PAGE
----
The United Nations refugee agency today launched a global campaign aimed at ending within a decade the problem of statelessness – a legal limbo for the more than 10 million people worldwide who lack a nationality and the human rights protections that go with it.
The Office of the UN High Commissioner for Refugees (UNHCR) partnered with the United Colors of Benetton to create the I Belong, campaign which aims to draw global attention to the life-long consequences of statelessness.
In a press release detailing the initiative, UNHCR underscored that every 10 minutes, a baby is born stateless. Since they are not allowed a nationality, these children are often denied the rights and services that countries normally offer their citizens.
Moreover, 27 countries currently deny women the right to pass their nationality onto their children on an equal basis as men, which can create chains of statelessness spanning generations, according to the statement.
“Statelessness makes people feel like their very existence is a crime,” the UN High Commissioner for Refugees, António Guterres, said in the statement, which noted that most situations of statelessness are due to discrimination based on ethnicity, religion or gender.
“We have a historic opportunity to end the scourge of statelessness within 10 years, and give back hope to millions of people. We cannot afford to fail this challenge,” he added.
In conjunction with the launch, Mr. Guterres, along with UNHCR Special Envoy Angelina Jolie and more than 20 celebrities and world opinion-leaders, stressed in an open letter published today that 60 years after the UN first agreed to protect stateless people, “now it's time to end statelessness itself.”
“Statelessness can mean a life without education, without medical care, or legal employment,” the letter states. “It can mean a life without the ability to move freely, without prospects, or hope. Statelessness is inhuman.”
The open letter will become an online petition on the campaign's website, which, along with the creative content, was developed by Benetton. The aim is to collect 10 million signatures in support of ending statelessness within 10 years.
UNHCR Special Envoy Angelina Jolie was among the first to sign the open letter. “Being stateless means you and your children having no legal identity, no passport, no vote, and few or no opportunities to get an education,” Ms. Jolie said in the press release.
“Ending statelessness would right these terrible wrongs. But it would also strengthen society in countries where stateless people are found, by making it possible to draw on their energy and talents. It is both an obligation and an opportunity for governments everywhere to put an end to this exclusion,” she added.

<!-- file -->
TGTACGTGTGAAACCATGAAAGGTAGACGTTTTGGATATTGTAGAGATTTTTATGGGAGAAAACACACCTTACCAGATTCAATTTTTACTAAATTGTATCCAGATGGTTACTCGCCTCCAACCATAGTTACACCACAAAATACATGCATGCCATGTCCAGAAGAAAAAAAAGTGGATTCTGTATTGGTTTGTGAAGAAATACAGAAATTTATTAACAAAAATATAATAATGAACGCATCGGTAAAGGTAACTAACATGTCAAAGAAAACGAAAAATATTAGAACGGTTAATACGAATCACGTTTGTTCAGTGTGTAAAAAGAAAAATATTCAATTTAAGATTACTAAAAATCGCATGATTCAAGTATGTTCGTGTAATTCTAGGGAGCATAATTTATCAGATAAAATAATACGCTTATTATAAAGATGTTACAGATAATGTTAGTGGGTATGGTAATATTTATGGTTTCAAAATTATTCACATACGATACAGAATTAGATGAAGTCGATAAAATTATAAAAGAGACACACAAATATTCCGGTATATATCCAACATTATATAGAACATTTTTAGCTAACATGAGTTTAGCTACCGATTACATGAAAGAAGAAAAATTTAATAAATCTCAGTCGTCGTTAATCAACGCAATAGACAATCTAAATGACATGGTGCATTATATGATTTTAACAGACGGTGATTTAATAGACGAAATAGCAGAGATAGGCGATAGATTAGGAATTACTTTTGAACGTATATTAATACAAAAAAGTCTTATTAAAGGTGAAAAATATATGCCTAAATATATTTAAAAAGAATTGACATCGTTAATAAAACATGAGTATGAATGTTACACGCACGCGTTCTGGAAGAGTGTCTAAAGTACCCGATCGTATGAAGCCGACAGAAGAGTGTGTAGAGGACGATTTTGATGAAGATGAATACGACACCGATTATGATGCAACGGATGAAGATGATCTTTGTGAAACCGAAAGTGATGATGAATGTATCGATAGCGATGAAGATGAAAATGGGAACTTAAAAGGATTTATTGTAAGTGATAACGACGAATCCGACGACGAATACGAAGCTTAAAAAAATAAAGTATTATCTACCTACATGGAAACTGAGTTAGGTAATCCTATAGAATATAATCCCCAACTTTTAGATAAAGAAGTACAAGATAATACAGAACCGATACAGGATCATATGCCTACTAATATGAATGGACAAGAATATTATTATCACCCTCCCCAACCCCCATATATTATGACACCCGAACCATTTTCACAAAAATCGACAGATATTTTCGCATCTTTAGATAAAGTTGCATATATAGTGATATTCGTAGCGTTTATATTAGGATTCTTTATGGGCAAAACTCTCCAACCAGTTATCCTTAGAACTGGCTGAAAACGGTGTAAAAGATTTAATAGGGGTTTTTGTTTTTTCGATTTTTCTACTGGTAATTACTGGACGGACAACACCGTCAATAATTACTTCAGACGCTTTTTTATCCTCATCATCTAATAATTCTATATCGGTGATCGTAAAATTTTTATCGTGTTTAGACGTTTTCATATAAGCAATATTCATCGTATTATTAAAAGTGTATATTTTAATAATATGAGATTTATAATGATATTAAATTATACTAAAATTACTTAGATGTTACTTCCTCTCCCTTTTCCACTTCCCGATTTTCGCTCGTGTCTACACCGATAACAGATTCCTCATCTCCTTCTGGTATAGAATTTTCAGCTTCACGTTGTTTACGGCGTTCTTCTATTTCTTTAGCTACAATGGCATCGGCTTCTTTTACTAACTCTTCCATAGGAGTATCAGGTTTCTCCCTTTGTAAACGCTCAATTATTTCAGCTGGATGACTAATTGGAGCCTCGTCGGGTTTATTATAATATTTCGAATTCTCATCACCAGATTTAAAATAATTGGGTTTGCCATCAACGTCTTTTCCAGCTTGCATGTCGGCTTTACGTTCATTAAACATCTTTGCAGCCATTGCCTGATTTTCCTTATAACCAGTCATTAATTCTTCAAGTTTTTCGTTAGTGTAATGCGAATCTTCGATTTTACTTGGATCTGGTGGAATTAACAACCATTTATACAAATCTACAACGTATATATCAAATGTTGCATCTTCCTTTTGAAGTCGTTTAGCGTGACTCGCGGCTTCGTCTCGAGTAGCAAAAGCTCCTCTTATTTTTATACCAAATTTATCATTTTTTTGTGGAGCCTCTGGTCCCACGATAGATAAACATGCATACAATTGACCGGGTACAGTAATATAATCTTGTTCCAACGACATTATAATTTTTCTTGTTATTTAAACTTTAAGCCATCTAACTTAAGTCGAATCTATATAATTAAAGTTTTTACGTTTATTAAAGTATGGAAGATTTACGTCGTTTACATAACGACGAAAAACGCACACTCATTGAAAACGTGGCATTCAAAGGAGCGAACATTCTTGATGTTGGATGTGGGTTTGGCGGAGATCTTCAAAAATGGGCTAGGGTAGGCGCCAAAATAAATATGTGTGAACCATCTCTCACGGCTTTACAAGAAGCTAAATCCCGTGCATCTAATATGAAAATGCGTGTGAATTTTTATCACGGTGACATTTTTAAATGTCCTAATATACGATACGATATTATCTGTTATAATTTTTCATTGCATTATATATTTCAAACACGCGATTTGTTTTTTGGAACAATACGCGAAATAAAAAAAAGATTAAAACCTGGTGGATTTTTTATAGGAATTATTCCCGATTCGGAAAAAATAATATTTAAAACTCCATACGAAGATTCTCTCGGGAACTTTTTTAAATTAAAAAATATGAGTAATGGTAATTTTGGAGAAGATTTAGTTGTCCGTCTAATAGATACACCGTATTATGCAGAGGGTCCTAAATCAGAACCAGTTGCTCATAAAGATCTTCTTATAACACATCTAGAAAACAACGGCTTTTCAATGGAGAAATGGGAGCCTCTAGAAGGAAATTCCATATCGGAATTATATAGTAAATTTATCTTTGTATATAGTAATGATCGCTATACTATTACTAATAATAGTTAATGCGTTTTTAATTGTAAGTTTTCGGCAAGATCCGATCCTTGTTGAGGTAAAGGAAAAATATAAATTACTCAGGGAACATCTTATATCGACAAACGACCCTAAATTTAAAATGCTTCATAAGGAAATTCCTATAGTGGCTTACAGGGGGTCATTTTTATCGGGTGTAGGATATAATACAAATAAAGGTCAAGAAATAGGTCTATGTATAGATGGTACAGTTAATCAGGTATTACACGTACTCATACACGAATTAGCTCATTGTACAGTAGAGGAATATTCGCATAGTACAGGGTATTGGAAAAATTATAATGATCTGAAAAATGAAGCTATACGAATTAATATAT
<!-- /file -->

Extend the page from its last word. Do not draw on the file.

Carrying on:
Additional signatories to the open letter include, among others, Zeid Ra'ad Al Hussein, High Commissioner for Human Rights; Anthony Lake, Executive Director of the UN Children's Fund (UNICEF); Helen Clark, Administrator of the UN Development Programme (UNDP); and Archbishop Emeritus Desmond Tutu.
UNHCR also released today a Special Report on Ending Statelessness within 10 Years, which highlights the human impact of the phenomenon, and a 10-point Global Action Plan to End Statelessness that aims to resolve major existing crises and to ensure that no child is born stateless in the future.
Despite some progress, the report notes, new risks of statelessness have emerged as a result of growing numbers of major conflicts worldwide. The wars in the Central African Republic and Syria, for example, have forced millions of people into internal displacement or into becoming refugees.
In addition, tens of thousands of children have been born in exile, and UNHCR is working closely with the governments and partners in countries receiving refugees on prioritizing birth registration for those children.
While issues of statelessness remain politically contentious in some countries, in others ending it can be as simple as changing a few words in a country's citizenship law, the press release notes. Over the past decade, 4 million stateless people have been able to acquire a national or have their nationality confirmed as a result of legislative and policy changes.
This year marks the 60th anniversary of the 1954 UN Convention relating to the Status of Stateless Persons, which, along with the 1961 Convention on the Reduction of Statelessness, provides the international legal basis for ending statelessness.
As of 4 November, there were 83 state parties to the 1954 Convention relating to the Status of Stateless Persons, and 61 to the 1961 Convention on the Reduction of Statelessness. Just three years ago, there were barely 100 States parties to the two statelessness treaties, the press release noted.